If, like for many Australians, the recent interest rate rises have inspired you to do some financial soul-searching, you may be considering switching your home loan. It warrants a lot of careful research, but as the numbers show, it is possible to save big.
“There’s a fair range of over one per cent difference between the best and the most dear [home loan] in the market,” says Shaun Cornelius, CEO of InfoChoice. “On average most people will find that there’s about half a per cent interest savings through refinancing… and that’s a fairly conservative view.” Half a per cent equates to a saving of $125 per month on a $300,000 interest only loan.
Harry Senlitoga, Senior Financial Analyst at Canstar Cannex agrees. “Just looking at the major banks alone… there’s 27 basis points difference [in the standard variable rates], which is more than one [0.25 per cent] rate rise.” ¹
Senlitoga says that the global financial crisis has affected pricing. “It has changed the landscape of the mortgage market, in the way that whoever offered the cheapest [rate] 18 months ago may not necessarily today.”
Even among the cheaper rate loans, there are savings to be made. A borrower with a $300,000 loan on a current variable rate of 5.79% could potentially save hundreds of dollars a year by refinancing to another loan with a slightly lower rate. Online resources, like Aussie’s 1 Minute Mortgage Explorer, can be helpful to see how much you could potentially save.
But before you go diving into the loan with the cheapest interest rate, it’s important to remember a few key points:
- Not all home loans are the same – the features, benefits and flexibility all contribute to the price, and you need to determine which of those are important to you.
- Look at the savings over the long term – not just in the first year or two.
- Consider your plans for the use of the product. Senlitoga says, “It may have the cheapest rate, but it could come with restrictions”. Restrictions such as hefty charges to redraw surplus funds may add up if you’re planning on making a few withdrawals.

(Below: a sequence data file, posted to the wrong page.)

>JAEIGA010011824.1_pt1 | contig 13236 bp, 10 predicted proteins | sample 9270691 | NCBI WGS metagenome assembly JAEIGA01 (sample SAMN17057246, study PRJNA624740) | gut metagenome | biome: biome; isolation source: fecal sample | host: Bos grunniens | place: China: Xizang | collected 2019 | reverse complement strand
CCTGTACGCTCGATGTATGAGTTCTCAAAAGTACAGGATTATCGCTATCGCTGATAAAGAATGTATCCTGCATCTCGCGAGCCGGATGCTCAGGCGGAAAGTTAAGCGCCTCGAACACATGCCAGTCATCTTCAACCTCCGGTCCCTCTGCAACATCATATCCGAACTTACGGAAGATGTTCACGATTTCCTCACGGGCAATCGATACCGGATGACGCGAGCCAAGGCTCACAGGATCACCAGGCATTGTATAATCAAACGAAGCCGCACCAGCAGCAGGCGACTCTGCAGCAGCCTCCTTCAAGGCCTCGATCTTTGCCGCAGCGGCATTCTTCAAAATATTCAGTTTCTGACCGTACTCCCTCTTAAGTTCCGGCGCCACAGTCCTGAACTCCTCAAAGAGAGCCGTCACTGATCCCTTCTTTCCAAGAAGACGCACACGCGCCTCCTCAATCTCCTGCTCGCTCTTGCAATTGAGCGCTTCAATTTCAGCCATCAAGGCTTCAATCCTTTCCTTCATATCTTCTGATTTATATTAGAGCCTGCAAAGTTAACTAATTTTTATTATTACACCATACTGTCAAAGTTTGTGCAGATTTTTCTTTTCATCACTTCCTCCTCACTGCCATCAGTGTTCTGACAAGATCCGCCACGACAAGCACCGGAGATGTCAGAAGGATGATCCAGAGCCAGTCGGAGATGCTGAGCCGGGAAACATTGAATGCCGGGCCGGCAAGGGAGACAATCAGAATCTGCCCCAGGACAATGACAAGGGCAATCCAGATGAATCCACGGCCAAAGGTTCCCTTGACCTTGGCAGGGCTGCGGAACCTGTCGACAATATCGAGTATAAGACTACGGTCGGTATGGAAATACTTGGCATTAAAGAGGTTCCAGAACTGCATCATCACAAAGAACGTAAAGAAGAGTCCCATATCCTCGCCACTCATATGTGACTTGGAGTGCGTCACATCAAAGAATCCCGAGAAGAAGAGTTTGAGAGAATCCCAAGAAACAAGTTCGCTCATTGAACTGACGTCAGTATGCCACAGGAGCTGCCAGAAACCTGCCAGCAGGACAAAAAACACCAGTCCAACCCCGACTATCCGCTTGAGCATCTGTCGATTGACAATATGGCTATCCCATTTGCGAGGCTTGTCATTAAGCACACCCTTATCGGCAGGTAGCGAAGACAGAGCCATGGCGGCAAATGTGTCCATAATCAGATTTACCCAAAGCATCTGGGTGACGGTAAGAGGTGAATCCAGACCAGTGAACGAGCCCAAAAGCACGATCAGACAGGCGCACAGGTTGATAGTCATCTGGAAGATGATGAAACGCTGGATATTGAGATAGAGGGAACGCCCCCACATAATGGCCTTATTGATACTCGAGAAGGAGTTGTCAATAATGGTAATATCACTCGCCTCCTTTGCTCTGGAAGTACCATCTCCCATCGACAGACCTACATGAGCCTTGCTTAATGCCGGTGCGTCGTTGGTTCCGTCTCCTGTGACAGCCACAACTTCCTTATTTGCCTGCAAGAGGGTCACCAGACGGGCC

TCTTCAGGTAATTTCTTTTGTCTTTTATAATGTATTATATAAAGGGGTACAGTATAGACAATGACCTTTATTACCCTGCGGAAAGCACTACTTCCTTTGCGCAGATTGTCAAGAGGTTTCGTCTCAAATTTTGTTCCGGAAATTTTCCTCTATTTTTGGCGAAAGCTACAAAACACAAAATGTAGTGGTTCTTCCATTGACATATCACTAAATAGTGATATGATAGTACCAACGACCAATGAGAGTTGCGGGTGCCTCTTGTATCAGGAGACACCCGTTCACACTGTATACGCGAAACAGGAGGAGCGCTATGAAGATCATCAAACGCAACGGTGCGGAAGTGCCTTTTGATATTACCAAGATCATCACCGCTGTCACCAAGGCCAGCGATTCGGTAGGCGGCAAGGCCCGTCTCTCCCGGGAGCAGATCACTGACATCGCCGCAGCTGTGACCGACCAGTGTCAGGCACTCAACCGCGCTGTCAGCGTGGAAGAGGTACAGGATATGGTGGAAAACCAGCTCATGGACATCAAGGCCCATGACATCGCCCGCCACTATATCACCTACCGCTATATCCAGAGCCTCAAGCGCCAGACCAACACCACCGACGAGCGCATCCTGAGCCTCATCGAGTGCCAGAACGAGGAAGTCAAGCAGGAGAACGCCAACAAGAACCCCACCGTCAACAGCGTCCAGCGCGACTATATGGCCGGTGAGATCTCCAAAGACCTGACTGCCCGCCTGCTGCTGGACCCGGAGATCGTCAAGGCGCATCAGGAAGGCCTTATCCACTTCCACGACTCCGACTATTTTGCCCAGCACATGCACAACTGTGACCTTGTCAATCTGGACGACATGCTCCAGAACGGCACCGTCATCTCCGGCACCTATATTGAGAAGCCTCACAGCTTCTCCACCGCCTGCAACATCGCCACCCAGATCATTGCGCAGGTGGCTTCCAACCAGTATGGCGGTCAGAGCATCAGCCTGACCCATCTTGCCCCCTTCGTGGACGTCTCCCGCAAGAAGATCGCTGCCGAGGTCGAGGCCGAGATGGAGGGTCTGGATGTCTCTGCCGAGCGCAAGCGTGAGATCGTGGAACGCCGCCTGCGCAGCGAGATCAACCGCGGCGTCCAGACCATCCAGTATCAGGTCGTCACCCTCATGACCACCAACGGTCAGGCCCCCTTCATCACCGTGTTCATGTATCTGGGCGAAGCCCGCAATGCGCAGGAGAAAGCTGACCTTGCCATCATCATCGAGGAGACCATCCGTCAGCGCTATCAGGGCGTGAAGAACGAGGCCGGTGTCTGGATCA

- Weigh up the costs of leaving the old loan (exit fees, deferred establishment costs, break costs) and the cost of entering the new loan (application fees, valuation costs, legal fees).
“The big one is looking at the exit fees on your existing home loan,” says Cornelius. “Every product has a different way of calculating exit fees. Bring out your contract, have a look at your documentation for your existing home loan and check with your bank what that exit fee is.”
That exit fee could make all the difference when determining whether there are real savings to be had.
An example can be drawn from the comparison table on the InfoChoice website. A borrower on a variable interest rate of 5.96% p.a. with Bank A, could be well tempted to refinance to Bank B, offering a variable interest rate of 5.79% p.a. According to the comparison table, the borrower would save $484 over a five year period by making the move. But once the exit costs for Bank A are considered – a $160 administrative fee plus a $700 deferred establishment fee (if the loan is closed within three years), the borrower could end up worse off.²
But in another example from the InfoChoice table, the savings are worth the even heftier exit fees. A borrower refinancing from Bank C, charging a 6.34% p.a. variable interest rate to Bank A with a 5.79% p.a. variable interest rate could save $4,989 in interest over five years. Even after the $1000 exit fees that apply if Bank C’s loan is closed within three years, there’s plenty of savings leftover.³
On variable rate loans, an exit fee may be applicable if you had taken out the loan within the last few years, and the fees charged vary greatly. “Major banks typically range from $700 to $1000 if you break the loan within the first four years,” says Senlitoga. “But some of the other lenders might charge you a percentage of the initial loan amount, which can be as high as 1.5%.” For an original loan limit of $250,000, that equates to $3,750 in exit fees.
And if you’re in a fixed rate loan the news could be even worse, as the economic cost of breaking the loan is passed on to you. “If you’re in the early stages of that fixed rate loan – the first three years, you’re generally going to be up for a pretty hefty exit fee,” says Cornelius.
Getting a better home loan deal is not as straight-forward as moving to the cheapest rate around. But if the sums show that the savings outweigh the costs, dive on in.
1 Based on standard variable rates quoted by the big 4 banks as at 20.01.10.
2 Five year cost and interest rate comparisons as sourced from www.infochoice.com.au on 29.01.10, based on a variable rate loan of $300,000.
The loan examples quoted may not be available from Aussie, and therefore should not be treated as an offer by Aussie to supply those loan products.